The first step in diagnosing depression is a complete physical exam. Your provider will want to rule out any underlying health conditions. They will also check your medications to be sure your dosages don’t need adjustment. They may order lab work or imaging studies.

When medical causes for your symptoms are ruled out, the next step is a psychiatric exam. Your provider may also want to speak to your family members to get a better sense of areas where you’re struggling.

Treatment for Depression

Medications (8)

Antidepressants are one of the most common treatments for depression. They can take several weeks to work, and many people will experience side effects. It may take some trial and error to find the right medication for you, but antidepressants have proven to be an effective treatment for a lot of older adults.

Some of the side effects that you may experience include nausea and vomiting, diarrhea, sleepiness, weight gain, sexual problems, and suicidal thoughts. The good news is that most side effects to antidepressants subside over time, but it’s important that you let your provider know. They can adjust dosages or switch you to a different medication.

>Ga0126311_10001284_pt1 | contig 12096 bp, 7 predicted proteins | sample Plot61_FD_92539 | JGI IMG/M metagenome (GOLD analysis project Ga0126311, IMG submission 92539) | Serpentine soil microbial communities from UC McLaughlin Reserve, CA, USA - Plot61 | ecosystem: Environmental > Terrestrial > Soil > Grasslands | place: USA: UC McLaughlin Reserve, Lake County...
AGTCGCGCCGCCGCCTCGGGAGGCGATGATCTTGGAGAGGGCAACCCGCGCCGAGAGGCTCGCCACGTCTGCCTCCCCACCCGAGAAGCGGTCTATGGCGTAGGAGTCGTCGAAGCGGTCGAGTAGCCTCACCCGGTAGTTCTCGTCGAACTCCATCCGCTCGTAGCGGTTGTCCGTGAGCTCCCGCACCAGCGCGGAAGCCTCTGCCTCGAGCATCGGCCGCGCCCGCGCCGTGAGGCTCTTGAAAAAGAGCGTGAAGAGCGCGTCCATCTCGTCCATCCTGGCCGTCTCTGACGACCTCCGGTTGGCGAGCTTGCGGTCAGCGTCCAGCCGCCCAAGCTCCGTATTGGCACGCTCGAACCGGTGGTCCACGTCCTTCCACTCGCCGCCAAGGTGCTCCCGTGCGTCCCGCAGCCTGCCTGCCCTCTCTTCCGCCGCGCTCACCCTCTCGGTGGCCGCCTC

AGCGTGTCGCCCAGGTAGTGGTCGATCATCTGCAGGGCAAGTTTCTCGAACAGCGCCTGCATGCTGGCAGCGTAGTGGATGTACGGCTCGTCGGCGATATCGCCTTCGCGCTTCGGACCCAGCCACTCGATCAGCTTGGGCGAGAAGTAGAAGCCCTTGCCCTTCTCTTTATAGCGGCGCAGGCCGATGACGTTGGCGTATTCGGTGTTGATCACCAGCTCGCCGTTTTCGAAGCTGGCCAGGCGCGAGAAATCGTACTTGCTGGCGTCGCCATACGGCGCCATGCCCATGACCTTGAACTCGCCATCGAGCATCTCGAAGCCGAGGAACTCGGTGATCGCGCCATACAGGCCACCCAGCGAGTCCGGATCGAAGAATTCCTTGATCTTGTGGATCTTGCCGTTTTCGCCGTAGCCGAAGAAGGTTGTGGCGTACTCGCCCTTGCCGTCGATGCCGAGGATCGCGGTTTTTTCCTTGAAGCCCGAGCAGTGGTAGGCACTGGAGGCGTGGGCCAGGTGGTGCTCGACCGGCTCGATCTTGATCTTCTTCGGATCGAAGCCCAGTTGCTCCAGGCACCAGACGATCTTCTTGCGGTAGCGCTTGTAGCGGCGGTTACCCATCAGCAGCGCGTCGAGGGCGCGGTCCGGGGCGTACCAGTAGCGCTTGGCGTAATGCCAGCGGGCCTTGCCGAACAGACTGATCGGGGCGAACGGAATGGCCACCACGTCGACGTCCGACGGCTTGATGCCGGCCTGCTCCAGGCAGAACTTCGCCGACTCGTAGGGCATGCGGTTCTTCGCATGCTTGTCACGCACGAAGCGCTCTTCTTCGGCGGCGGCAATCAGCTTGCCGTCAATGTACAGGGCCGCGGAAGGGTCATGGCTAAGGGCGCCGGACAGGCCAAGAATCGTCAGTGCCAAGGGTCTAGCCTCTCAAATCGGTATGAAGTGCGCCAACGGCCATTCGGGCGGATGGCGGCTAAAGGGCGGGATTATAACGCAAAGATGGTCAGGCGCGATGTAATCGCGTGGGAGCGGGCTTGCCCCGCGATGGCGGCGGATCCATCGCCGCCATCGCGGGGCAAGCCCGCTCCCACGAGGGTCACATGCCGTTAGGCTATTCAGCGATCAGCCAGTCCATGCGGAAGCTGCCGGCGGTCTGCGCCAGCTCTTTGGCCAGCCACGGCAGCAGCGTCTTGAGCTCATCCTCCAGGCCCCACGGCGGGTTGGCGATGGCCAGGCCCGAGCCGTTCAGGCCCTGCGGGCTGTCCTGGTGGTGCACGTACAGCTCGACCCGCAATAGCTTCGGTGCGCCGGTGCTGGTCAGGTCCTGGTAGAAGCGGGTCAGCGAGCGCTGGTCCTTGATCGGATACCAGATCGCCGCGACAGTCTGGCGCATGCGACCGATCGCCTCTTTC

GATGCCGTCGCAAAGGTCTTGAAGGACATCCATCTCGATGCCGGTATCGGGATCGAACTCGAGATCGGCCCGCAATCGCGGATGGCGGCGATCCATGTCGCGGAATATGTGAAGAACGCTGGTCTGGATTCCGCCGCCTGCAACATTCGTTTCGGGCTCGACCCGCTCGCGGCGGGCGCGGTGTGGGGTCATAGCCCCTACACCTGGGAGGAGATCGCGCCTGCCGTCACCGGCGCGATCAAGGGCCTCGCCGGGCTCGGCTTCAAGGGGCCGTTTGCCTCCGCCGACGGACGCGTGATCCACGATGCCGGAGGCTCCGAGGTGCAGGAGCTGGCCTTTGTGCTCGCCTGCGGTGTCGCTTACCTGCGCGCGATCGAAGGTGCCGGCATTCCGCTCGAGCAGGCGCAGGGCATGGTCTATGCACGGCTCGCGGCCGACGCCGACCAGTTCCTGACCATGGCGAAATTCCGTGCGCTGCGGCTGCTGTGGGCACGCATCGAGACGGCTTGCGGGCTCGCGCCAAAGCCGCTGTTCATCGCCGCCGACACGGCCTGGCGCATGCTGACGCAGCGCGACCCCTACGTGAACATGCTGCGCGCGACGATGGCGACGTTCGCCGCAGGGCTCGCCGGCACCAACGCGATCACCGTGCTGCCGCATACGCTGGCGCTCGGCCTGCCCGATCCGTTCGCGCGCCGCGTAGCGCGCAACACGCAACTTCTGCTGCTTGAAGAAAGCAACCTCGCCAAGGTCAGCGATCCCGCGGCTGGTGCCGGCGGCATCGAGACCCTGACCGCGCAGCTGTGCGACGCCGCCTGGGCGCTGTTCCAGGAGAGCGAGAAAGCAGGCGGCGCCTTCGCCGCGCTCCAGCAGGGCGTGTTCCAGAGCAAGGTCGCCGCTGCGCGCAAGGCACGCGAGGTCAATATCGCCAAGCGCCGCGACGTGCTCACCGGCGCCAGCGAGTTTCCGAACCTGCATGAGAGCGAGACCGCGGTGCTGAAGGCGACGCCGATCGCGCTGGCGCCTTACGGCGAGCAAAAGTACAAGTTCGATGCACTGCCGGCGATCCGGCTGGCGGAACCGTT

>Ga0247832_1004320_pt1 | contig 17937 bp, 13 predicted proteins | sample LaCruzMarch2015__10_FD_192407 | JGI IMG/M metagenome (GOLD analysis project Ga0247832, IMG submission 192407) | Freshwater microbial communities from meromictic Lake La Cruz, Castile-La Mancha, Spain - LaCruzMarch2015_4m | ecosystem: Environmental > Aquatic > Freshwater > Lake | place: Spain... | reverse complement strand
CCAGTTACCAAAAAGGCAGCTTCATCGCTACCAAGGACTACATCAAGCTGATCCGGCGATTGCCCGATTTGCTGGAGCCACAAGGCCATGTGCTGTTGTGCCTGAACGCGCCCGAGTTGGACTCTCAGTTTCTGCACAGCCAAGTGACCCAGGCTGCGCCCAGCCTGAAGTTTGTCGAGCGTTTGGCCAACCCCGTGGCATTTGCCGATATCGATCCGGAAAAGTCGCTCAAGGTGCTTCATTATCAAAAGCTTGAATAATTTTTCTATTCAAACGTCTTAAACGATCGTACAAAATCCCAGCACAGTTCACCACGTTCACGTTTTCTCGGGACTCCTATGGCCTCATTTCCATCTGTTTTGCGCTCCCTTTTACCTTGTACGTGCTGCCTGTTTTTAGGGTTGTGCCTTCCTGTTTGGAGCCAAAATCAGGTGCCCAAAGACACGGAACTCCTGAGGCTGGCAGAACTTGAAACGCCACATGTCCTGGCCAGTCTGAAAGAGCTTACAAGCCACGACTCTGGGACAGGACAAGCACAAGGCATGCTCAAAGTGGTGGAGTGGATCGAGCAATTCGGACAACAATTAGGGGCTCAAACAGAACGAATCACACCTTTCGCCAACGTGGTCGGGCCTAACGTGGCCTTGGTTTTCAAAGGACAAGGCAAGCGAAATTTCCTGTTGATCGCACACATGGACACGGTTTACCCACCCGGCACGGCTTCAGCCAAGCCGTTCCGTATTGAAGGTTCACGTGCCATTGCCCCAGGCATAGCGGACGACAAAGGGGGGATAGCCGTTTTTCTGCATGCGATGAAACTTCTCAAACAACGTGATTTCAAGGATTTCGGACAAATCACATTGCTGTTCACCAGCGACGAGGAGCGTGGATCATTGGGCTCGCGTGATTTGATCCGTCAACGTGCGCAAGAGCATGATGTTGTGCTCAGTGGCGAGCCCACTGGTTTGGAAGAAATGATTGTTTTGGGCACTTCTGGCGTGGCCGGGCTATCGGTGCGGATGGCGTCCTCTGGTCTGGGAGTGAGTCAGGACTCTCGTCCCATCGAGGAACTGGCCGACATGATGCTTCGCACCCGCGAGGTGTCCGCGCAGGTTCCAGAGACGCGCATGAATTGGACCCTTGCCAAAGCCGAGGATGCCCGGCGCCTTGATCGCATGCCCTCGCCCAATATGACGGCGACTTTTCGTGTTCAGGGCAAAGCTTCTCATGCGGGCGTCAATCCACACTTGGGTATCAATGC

If you have any thoughts of suicide, let your provider know immediately.

Older adults need to take special precautions when taking antidepressants. They are more likely to be taking medications for physical conditions. This puts them at higher risk of having harmful drug interactions, overdosing, or missing doses.

It is very important that you don’t stop taking antidepressants without your provider’s help. This can lead to withdrawal effects.

Older adults are also more sensitive to some drugs. You may need lower doses than a younger person would. Be sure to tell all of your doctors if you are having trouble with memory, coordination, or alertness. It will guide their decision when choosing an antidepressant that’s right for you.

All of your providers need to know all of the medications that you take. It’s also important that you let them know every time you have a change in a medication.